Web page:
Danish researchers may have found a way to restore the fertility of a woman who is due to undergo cancer treatment without reinvigorating the cancer cells in her body, and that is through artificial ovaries.
The scientists’ study, presented by co-author and University Hospital of Copenhagen Rigshospitalet postdoctoral fellow Dr. Susanne Pors at the European Society of Human Reproduction and Embryology’s 34th yearly meeting, put forward this prospect after they succeeded in creating a cancer-free “scaffold” of tissues that is directly sourced from a woman, CNN reported.
With this network of cells made up of protein and collagen, early-stage cells are allowed to flourish into working follicles, which carry the woman’s eggs.
The research marks a breakthrough in the medical world’s search for safe methods that will help cancer-diagnosed women to still give birth after undertaking treatments such as radiotherapy and chemotherapy. Exposure to the high level of energy induced in the former can be damaging to women’s ovaries, especially when the rays are aimed at the patient’s pelvic area. Meanwhile, chemotherapy drugs are also detrimental to women’s eggs. But their impact will still depend on several factors such as a woman’s age and the type of drug.
Science has so far yielded only two techniques to preserve fertility. One of these is through in-vitro fertilization, which involves scraping off a woman’s eggs and freezing them for preservation until the woman has been cured of cancer.
The other method is called the ovarian tissue transfer wherein the ovary of a woman is removed and preserved in freezing conditions to be reattached on the woman by the time she is freed from cancer. This experiment has raised concerns about the possibility of reinjecting malignant cancer cells on the body.
Thus, the new research by the Danish scientists paves the way for a potential resolution to this apprehended danger of reintroducing the cancer.
The team theorized that a cancer-free scaffold will allow frozen early-stage follicles to develop and, thus, revive naturally a woman’s fertility. Described as tiny sacs that are filled with fluids and carry the ovarian eggs, follicles cannot be affected by cancer cells.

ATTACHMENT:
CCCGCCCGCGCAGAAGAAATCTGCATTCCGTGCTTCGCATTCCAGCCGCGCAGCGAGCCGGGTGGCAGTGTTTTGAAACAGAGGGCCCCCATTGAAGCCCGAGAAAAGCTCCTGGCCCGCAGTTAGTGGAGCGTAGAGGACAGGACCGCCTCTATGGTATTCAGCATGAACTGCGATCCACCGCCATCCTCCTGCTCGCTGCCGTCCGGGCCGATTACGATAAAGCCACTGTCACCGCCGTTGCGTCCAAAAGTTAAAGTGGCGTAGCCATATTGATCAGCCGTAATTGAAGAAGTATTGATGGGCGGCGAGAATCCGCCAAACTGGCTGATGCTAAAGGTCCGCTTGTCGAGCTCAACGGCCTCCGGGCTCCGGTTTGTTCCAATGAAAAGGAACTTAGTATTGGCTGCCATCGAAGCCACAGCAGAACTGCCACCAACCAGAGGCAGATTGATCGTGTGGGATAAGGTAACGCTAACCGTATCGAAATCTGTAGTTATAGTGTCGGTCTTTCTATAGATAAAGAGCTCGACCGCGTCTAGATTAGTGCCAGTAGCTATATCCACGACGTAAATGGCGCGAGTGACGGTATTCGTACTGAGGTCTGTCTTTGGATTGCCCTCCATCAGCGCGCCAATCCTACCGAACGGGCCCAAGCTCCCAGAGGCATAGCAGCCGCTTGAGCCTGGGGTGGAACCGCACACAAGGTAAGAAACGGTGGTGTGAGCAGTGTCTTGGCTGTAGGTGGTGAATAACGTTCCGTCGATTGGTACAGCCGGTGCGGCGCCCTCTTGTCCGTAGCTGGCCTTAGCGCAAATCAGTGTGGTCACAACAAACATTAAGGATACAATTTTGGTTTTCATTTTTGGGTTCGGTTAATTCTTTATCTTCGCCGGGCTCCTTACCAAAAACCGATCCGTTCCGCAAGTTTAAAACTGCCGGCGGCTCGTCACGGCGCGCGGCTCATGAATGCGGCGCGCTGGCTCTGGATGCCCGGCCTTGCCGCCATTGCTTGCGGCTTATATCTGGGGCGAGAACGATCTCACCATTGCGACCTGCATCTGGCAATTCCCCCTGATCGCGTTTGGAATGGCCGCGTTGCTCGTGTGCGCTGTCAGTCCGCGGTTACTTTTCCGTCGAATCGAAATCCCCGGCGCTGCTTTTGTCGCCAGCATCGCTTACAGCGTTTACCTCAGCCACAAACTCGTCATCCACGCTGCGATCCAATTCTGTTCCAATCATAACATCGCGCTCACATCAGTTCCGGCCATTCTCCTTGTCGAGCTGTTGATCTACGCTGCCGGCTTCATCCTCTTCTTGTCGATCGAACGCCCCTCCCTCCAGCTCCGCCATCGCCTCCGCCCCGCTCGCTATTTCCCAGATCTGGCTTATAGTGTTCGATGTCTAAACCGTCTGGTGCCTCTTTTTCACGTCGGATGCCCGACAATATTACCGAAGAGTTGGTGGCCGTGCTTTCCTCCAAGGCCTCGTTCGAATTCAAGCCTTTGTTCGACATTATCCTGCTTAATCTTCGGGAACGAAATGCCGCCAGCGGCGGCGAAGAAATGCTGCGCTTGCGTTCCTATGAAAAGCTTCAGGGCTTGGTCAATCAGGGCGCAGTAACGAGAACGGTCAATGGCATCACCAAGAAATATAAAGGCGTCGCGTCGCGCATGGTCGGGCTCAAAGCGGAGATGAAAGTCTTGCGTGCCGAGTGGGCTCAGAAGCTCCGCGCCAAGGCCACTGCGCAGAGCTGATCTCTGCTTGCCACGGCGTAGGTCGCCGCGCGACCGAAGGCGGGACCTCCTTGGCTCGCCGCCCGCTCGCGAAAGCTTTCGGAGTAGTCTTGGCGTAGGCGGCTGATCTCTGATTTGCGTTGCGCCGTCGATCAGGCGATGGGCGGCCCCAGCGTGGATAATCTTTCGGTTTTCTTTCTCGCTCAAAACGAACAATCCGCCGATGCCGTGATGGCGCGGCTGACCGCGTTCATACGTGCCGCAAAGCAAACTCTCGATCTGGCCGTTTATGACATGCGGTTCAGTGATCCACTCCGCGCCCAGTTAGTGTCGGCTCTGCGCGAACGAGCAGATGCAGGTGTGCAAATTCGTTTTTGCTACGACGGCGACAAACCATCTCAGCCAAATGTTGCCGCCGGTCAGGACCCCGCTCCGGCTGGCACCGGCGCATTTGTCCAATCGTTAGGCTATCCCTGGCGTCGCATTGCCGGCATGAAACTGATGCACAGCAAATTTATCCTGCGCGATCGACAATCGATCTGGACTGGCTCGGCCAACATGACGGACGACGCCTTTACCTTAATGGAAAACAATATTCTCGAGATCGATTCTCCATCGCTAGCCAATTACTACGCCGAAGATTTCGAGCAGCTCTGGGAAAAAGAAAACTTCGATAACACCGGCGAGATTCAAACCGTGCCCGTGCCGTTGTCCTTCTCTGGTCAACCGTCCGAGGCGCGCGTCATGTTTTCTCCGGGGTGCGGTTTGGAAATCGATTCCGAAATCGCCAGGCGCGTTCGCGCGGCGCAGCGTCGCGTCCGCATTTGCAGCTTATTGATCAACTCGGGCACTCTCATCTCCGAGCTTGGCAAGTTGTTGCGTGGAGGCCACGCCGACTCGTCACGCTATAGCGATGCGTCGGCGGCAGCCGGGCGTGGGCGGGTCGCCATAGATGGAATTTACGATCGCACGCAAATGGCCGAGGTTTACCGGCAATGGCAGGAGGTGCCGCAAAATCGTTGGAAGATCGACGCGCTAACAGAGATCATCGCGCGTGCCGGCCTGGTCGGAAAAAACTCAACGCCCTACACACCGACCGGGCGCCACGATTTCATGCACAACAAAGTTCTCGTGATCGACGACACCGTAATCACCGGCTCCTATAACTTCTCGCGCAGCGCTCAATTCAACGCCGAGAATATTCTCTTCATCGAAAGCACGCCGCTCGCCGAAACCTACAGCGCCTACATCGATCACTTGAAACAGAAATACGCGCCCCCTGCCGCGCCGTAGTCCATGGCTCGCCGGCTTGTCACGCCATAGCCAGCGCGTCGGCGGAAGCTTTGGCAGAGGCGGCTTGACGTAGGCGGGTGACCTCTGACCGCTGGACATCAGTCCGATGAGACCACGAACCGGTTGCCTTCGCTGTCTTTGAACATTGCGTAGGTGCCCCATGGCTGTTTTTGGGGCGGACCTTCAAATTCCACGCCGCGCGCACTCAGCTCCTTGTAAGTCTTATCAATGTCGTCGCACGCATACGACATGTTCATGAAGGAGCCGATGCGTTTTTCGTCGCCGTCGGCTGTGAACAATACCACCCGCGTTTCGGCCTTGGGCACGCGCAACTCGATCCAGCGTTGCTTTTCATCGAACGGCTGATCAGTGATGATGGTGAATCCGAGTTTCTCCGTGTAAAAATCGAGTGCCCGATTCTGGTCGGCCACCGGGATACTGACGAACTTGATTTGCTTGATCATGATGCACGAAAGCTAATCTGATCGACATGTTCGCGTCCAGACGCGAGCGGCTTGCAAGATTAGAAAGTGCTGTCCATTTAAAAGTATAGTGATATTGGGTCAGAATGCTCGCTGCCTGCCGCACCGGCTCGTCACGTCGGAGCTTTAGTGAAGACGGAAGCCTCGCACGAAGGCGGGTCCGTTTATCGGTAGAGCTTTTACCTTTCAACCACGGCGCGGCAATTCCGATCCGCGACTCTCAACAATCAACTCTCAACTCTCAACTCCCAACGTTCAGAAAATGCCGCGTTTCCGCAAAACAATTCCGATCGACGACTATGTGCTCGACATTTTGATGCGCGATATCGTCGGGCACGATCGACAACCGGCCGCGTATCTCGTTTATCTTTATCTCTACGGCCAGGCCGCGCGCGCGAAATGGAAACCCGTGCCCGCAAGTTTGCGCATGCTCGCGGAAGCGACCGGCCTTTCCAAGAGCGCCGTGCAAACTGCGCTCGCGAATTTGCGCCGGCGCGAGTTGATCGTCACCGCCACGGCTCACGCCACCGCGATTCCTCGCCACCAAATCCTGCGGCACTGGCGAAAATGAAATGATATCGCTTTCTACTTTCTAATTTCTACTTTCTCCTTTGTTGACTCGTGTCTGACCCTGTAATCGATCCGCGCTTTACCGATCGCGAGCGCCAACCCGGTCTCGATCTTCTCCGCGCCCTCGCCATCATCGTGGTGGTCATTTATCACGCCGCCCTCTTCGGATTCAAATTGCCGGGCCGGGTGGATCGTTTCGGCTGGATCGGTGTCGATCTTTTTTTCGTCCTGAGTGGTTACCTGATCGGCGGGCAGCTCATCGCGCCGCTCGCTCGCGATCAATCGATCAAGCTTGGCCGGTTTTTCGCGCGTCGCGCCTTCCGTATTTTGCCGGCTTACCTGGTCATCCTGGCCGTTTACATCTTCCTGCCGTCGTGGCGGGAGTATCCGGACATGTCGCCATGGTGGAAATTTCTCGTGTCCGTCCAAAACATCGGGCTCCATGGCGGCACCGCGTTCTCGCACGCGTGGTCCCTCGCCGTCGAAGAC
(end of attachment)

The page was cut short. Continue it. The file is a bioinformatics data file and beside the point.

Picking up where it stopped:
“The follicle is formed during fetal life [when no cancer is present] and is surrounded by a basal membrane that does not allow cancer cells to penetrate,” Pors explained.
The scientists first worked on a donated human tissue that went through a three-day chemical method. The process succeeded in extinguishing all cancer cells and in leaving the existence of proteins and collagens that link one cell to another. In this structure, the follicles were seeded, and as expected, the cells developed, in vitro.
After the first step, the researchers transplanted this, as well as the decellularized matrix, on laboratory mice.
“This is the first time that isolated human follicles have survived in a decellularized human scaffold,” Pors and her co-authors were quoted.
Some scientists outside the investigation expressed that the study holds promise, with University of Manchester’s Daniel Brison describing the study as “very interesting and novel.” But he also said that it may also present a problem “as the surrounding ovarian cells left behind might be required for the ovary to function fully.”
University of Edinburgh’s obstetrics and gynecology department head Professor Richard Anderson said the artificial ovary would be significant for science, as it would usher new experiments that would possibly make room for new infertility treatments.
Anderson added that despite the method posing many questions, he thinks that “it is certainly a promising approach.”
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